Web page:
TheCalmDev (Dev J Haldar)

ravings, rantings and ramblings

The Bridge Generation

This is not the silent wailing of a man in his mid-thirties.

This is about the amazement of how much this world has changed in the last 15 years. It makes me feel that my generation is truly the ‘bridge generation’ between the analogue and digital world. Almost like seeing the seed grow into a tree! We have seen things that the newer generation cannot identify with, much less think about it.

Take quartz wrist watches. They had to be hand-wound. Every day, I would see my father wind up his watch that would tick on for the next 24 hours. These days wrist watches operate on body heat or are usually battery operated that last you a couple of years. This is what I mean.

I can now think back and remember most things that would seem alien to the present generation. Don’t blame them, though. The best they have seen is an i-pod and not the bulky, wired up walkman’s we used to have back in the 80’s.

Let’s take TV next. Contrary to popular belief, television does not come from a hole wired in the drawing room. Now that brings back many memories. Flashback to the 80’s. Black and white, convex-lensed and encased in a wooden box, with a shutter to open and close! Pre-historic, it sounds and looks as well. A tuning dial had to be very carefully operated, in case the single channel transmission got lost in some ferocious white noise. Each time the TV was switched on, you would have to give it some warm-up time before you could actually sit down to watch your favourite programme. And how can you forget the vertical ‘picture dancing’ like watching a transparent elevator in slow speed or the horizontal break dancing disturbances as well. That was when one had to make a quick trip to the terrace to adjust the antenna.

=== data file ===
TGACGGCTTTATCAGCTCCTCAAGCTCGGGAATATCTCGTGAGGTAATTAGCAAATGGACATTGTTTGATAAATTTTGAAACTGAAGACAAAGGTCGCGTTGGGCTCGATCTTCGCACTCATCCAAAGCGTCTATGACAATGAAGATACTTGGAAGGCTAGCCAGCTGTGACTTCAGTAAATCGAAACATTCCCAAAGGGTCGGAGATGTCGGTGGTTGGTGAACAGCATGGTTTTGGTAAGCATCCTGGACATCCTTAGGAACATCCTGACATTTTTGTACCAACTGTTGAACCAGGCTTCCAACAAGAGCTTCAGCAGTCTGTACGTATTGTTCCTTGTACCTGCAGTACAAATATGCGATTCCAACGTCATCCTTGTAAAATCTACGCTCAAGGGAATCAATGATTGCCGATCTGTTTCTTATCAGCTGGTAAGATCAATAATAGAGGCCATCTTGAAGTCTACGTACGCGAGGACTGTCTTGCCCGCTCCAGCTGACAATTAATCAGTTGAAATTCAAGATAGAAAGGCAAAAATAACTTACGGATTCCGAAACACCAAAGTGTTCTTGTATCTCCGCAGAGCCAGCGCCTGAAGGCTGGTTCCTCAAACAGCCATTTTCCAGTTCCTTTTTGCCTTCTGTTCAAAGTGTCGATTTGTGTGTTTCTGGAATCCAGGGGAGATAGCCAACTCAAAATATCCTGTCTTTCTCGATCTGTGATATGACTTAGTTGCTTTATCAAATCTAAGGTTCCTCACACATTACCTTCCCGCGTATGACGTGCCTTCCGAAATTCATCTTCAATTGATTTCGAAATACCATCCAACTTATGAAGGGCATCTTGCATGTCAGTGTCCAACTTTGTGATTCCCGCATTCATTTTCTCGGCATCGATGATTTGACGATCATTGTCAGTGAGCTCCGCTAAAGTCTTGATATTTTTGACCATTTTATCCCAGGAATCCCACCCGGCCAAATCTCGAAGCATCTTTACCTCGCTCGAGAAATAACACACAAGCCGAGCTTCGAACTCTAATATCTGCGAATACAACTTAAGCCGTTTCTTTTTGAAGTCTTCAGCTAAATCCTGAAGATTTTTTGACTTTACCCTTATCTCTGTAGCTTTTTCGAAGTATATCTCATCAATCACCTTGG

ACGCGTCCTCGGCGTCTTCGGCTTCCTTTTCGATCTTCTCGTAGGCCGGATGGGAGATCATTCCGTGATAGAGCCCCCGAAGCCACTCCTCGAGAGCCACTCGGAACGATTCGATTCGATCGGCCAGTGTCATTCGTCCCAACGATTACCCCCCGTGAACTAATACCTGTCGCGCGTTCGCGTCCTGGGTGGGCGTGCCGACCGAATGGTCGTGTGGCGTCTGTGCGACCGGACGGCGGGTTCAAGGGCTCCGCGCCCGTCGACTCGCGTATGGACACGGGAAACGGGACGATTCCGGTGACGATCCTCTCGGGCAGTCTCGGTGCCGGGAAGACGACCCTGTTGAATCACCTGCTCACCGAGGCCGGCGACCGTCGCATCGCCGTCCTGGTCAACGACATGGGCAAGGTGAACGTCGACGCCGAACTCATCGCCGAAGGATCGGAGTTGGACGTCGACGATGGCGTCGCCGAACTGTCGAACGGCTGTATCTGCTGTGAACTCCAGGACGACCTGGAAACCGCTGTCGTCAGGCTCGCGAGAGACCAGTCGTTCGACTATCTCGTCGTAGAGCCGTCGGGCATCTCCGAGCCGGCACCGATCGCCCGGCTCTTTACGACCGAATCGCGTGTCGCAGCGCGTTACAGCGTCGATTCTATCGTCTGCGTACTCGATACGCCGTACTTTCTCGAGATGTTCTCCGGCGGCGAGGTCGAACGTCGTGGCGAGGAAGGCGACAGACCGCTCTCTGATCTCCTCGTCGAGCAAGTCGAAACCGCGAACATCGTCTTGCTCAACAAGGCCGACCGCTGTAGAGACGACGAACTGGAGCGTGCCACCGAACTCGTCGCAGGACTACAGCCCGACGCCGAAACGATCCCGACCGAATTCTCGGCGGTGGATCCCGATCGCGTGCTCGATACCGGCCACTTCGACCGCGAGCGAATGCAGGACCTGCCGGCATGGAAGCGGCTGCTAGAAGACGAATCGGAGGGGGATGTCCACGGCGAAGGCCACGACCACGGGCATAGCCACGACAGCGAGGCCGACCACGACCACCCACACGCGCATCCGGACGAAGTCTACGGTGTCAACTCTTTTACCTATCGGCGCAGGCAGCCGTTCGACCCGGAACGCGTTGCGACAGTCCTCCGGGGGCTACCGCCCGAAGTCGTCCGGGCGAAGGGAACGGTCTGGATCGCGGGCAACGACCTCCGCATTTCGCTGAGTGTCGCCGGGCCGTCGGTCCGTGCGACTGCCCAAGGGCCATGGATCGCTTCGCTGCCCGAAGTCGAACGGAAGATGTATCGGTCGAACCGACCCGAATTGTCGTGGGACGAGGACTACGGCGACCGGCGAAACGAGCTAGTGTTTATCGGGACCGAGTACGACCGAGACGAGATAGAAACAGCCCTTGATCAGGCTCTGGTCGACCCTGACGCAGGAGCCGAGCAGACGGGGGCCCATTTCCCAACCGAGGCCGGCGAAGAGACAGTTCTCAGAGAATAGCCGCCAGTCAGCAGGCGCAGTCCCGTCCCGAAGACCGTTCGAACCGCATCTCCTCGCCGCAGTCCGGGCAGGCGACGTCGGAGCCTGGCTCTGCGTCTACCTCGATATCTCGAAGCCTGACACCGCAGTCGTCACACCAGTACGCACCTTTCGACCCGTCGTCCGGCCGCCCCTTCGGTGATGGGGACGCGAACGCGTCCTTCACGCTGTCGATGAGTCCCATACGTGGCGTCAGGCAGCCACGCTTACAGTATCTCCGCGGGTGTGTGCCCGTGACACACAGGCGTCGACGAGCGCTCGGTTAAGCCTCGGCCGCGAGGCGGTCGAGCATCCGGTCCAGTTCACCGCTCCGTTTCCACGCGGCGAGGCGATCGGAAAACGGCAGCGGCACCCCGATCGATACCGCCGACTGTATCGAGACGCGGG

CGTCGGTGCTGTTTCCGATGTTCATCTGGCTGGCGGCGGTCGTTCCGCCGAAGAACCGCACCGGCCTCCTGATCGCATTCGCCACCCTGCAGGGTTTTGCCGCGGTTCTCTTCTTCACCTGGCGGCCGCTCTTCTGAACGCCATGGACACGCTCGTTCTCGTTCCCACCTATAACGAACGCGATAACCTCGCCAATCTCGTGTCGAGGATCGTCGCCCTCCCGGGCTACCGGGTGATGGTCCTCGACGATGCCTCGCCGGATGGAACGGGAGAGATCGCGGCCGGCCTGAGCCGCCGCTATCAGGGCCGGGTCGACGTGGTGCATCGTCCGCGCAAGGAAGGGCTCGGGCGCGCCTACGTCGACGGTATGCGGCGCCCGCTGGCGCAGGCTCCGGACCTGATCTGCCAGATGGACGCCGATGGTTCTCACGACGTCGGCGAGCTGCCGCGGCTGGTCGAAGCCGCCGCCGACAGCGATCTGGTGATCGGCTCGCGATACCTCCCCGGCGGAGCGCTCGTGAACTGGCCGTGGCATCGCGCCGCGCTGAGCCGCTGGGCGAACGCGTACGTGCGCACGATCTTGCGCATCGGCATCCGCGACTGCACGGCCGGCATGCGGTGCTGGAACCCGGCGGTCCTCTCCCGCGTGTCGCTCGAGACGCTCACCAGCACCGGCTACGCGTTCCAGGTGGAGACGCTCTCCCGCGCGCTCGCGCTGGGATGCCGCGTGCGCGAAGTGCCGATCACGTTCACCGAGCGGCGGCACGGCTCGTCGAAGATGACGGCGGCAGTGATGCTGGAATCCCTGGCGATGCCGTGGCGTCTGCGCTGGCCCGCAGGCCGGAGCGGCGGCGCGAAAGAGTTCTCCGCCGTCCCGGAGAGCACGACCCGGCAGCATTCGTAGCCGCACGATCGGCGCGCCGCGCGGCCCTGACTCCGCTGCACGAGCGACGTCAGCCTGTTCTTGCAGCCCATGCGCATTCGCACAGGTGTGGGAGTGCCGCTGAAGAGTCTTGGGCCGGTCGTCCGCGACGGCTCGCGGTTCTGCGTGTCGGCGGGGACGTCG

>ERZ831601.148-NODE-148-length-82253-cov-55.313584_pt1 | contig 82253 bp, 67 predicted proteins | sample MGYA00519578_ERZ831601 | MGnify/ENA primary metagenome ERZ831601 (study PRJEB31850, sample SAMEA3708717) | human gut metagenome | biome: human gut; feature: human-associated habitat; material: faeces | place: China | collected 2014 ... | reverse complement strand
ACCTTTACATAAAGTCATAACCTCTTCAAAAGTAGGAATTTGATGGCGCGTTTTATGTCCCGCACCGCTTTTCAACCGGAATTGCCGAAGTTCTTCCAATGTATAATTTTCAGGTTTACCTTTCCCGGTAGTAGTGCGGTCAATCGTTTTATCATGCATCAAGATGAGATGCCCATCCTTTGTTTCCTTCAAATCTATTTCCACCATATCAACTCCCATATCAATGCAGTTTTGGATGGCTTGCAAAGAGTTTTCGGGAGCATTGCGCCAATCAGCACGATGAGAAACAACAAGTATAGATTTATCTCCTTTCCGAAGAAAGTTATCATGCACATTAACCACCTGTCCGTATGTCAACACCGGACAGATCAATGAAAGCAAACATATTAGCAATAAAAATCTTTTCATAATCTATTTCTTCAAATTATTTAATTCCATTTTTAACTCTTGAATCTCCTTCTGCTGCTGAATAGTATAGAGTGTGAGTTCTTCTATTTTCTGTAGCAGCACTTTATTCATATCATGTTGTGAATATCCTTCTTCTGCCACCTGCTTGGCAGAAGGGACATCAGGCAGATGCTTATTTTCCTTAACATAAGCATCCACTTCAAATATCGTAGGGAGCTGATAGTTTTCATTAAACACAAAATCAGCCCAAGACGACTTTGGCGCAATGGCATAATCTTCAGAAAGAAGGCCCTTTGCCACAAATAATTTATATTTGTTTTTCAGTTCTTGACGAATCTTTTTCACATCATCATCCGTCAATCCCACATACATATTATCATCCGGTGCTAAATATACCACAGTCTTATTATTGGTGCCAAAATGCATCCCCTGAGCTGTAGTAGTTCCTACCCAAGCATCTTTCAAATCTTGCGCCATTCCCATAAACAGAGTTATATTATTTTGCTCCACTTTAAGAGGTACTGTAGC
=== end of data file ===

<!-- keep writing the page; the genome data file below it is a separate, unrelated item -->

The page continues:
Antenna? What’s that?

I was enjoying the incredulous expressions on the youngsters’ faces that were fascinated by these tales. Every TV had an antenna. Remember those 7 stick ones? Every terrace in town was dotted with them. They were also magnets for kites, the non-bird types. So each time a kite would get entangled, or a crow would alight or the wind was too strong, the TV transmission would go kaput and one would have to turn the direction of the antenna towards the transmission tower. It was a guessing game. That was how things happened then.

Going cellular was another chapter! Europe went cellular in 1985 and around the same time the first non-commercial mobile telephone service started in New Delhi. Commercially, the services saw the light of the day, years later. And when it did, only a few managed to get the Siemens or Ericsson handsets that resembled an armyman’s walkie-talkie. In fact, if aimed well and thrown with a good arm, those mobile handsets could have been good weapons as well. My first was a Nokia that resembled a dumbbell. It was heavy and the screen was monotone green. Watch any Michael Douglas film and see him talk to a ‘brick’ – that is what I mean! Initially the call-outs were so expensive that people developed the habit of giving a missed call and then waiting for the other person to call back, from a landline connection!

The progress report of amazement goes on!

Imagine travelling in trains pulled by steam locomotives!

Imagine having a shower in an aeroplane!

Imagine writing with an ink pen with a suction ink tank and cleaning the nib with blotting paper!

Imagine computers with a black and green screen with no graphics!

Imagine cameras with films and the two-day wait to see what you have clicked!

Imagine ‘liking’ something or sending a virtual birthday cake!

Imagine visiting the ship-wreck in Bermuda and then sands of Egypt, in an instant!

The new world looks beautiful and amazing from the eyes of this retro-man.     

Friday, 30 July 2010

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